Rabbil 'aalameen
r̂abbi al'aalamiina

Mine (2nd one) puts an al at the start of the 2nd word, whereas they put just an l on the end of the 1st word. Also, there is an a at the end of mine.

Another example is this pair:

Ar-Rahmaanir-Raheem
alr̂r̂aḥmaani alr̂r̂aḥiimi

I have al, they have Ar (ignoring the caps, but r != l). They end first word in r, mine is missing that r. They start the last word in R, mine for some reason prefixes it with al. I am so confused?! Are they cheating? Of is this just not going to work :(

Now, I would just go about my business and debug this, but I seem to be quite a ways off, even though I followed the directions on Wikipedia (however roughly), to write the simple mappings between characters. I'm wondering if one could point me in the right direction, either pointing out my technical mistakes, or if I need some more education/training around this, where I can look online (what specific free resource)?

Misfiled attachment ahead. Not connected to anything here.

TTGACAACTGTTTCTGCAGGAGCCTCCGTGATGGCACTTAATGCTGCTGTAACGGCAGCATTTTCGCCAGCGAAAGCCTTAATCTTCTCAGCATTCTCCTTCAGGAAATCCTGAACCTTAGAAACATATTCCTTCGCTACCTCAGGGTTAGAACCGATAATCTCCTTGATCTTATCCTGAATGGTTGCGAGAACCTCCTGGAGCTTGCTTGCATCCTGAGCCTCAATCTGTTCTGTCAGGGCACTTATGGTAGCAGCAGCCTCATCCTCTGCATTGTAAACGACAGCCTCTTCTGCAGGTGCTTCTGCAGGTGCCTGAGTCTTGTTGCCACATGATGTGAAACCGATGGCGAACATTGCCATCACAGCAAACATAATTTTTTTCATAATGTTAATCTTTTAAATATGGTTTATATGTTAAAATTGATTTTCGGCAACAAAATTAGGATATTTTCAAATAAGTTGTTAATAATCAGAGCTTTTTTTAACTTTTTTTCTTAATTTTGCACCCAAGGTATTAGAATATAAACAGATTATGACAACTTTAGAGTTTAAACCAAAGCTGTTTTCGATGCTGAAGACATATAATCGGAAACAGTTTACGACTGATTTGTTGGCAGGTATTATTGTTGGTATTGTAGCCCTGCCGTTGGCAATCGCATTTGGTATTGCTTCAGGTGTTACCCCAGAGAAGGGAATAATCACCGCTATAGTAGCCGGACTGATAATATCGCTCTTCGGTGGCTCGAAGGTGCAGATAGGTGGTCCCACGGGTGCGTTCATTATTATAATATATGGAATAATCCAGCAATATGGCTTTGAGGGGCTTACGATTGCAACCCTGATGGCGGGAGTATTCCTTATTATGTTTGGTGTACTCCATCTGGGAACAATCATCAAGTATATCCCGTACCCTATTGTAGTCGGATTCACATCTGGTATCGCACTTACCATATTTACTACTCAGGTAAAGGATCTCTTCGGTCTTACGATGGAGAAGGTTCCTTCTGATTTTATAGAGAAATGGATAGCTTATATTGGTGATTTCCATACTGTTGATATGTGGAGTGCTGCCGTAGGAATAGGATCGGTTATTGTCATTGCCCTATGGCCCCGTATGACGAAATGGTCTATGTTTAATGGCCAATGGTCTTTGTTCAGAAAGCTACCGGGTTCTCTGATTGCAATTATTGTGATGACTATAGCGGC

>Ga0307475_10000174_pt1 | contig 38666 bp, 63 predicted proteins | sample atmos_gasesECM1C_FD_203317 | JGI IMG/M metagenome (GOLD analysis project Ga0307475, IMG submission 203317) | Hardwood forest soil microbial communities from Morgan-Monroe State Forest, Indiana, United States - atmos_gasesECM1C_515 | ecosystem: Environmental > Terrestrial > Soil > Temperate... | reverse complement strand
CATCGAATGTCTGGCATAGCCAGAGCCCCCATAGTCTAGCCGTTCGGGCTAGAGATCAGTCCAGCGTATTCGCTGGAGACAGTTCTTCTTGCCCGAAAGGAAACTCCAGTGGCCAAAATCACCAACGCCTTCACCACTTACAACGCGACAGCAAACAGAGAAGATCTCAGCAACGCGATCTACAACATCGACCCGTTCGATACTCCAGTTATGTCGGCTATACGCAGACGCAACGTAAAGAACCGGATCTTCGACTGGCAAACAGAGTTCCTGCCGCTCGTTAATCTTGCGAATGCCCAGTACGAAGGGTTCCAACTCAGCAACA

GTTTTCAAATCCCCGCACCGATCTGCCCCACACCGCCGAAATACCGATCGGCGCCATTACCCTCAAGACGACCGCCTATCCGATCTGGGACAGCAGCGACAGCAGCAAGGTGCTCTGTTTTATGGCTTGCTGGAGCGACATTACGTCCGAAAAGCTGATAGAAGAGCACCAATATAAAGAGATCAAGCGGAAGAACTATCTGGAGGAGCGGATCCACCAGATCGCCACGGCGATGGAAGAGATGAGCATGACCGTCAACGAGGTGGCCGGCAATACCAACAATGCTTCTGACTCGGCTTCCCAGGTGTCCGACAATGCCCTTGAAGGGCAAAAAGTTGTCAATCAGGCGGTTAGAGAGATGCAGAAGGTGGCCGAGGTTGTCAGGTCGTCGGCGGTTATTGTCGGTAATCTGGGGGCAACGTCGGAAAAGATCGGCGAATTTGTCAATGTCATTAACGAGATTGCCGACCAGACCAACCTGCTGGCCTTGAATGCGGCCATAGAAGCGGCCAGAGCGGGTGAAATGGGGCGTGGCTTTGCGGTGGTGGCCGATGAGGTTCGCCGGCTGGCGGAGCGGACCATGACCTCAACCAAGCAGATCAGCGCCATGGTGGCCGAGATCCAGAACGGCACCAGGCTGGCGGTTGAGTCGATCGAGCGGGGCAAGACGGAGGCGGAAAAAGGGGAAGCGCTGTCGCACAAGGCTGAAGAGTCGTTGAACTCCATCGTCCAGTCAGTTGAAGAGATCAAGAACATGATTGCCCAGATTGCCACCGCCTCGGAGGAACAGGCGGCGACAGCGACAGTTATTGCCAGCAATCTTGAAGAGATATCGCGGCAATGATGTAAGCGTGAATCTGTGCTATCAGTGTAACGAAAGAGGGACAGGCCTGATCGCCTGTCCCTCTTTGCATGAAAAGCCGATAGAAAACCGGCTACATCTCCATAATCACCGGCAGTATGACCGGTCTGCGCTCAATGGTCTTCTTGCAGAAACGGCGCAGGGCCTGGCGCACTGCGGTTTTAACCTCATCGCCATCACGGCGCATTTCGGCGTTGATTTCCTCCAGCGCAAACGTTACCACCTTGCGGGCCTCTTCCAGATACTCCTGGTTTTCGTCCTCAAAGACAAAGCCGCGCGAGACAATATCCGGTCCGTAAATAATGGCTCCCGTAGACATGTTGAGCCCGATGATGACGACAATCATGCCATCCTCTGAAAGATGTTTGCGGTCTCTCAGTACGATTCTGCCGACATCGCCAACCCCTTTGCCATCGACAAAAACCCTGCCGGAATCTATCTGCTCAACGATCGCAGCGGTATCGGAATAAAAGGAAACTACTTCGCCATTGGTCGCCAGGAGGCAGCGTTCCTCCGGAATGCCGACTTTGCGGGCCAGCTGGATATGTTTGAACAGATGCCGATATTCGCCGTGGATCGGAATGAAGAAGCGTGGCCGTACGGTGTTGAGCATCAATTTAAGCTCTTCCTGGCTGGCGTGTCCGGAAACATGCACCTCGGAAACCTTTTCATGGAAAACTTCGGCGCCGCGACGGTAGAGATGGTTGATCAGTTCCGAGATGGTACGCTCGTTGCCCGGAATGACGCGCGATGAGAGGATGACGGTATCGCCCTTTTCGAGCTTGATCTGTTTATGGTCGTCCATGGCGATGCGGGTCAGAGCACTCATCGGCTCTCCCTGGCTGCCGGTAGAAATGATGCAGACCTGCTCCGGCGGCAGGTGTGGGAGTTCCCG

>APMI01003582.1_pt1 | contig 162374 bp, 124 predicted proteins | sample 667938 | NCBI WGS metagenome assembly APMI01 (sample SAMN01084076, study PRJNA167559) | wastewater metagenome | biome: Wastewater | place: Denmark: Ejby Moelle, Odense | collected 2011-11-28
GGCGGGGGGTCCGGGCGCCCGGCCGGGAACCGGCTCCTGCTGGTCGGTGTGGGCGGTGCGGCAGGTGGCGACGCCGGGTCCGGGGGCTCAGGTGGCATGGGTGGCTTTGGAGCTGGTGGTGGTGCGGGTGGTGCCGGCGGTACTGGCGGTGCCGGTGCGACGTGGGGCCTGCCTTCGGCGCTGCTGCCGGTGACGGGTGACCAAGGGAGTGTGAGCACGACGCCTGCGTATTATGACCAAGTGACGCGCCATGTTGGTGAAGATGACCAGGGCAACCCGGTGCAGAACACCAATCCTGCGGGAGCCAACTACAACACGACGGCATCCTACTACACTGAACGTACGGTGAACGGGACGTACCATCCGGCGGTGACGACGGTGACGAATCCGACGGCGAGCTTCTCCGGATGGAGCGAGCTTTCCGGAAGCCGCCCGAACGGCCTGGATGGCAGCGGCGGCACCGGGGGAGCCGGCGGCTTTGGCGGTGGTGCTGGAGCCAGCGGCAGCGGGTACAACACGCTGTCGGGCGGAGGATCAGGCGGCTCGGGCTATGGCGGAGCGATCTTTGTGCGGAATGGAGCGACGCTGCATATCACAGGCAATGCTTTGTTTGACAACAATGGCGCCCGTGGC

Or maybe Quran411 is actually a bad resource, and I could be using something more academic?

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    I'm curious about your transliteration: why are you transcribing /r/ with a circumflex, for example? – Draconis Mar 15 '20 at 20:11
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    (Or rather—there are already quite a lot of standards for transcribing Arabic; why do it differently? I personally don't follow any of those standards exactly, because e.g. it's easier for me to type ħ than ḥ on my keyboard, but I'm curious about your reasoning.) – Draconis Mar 15 '20 at 20:22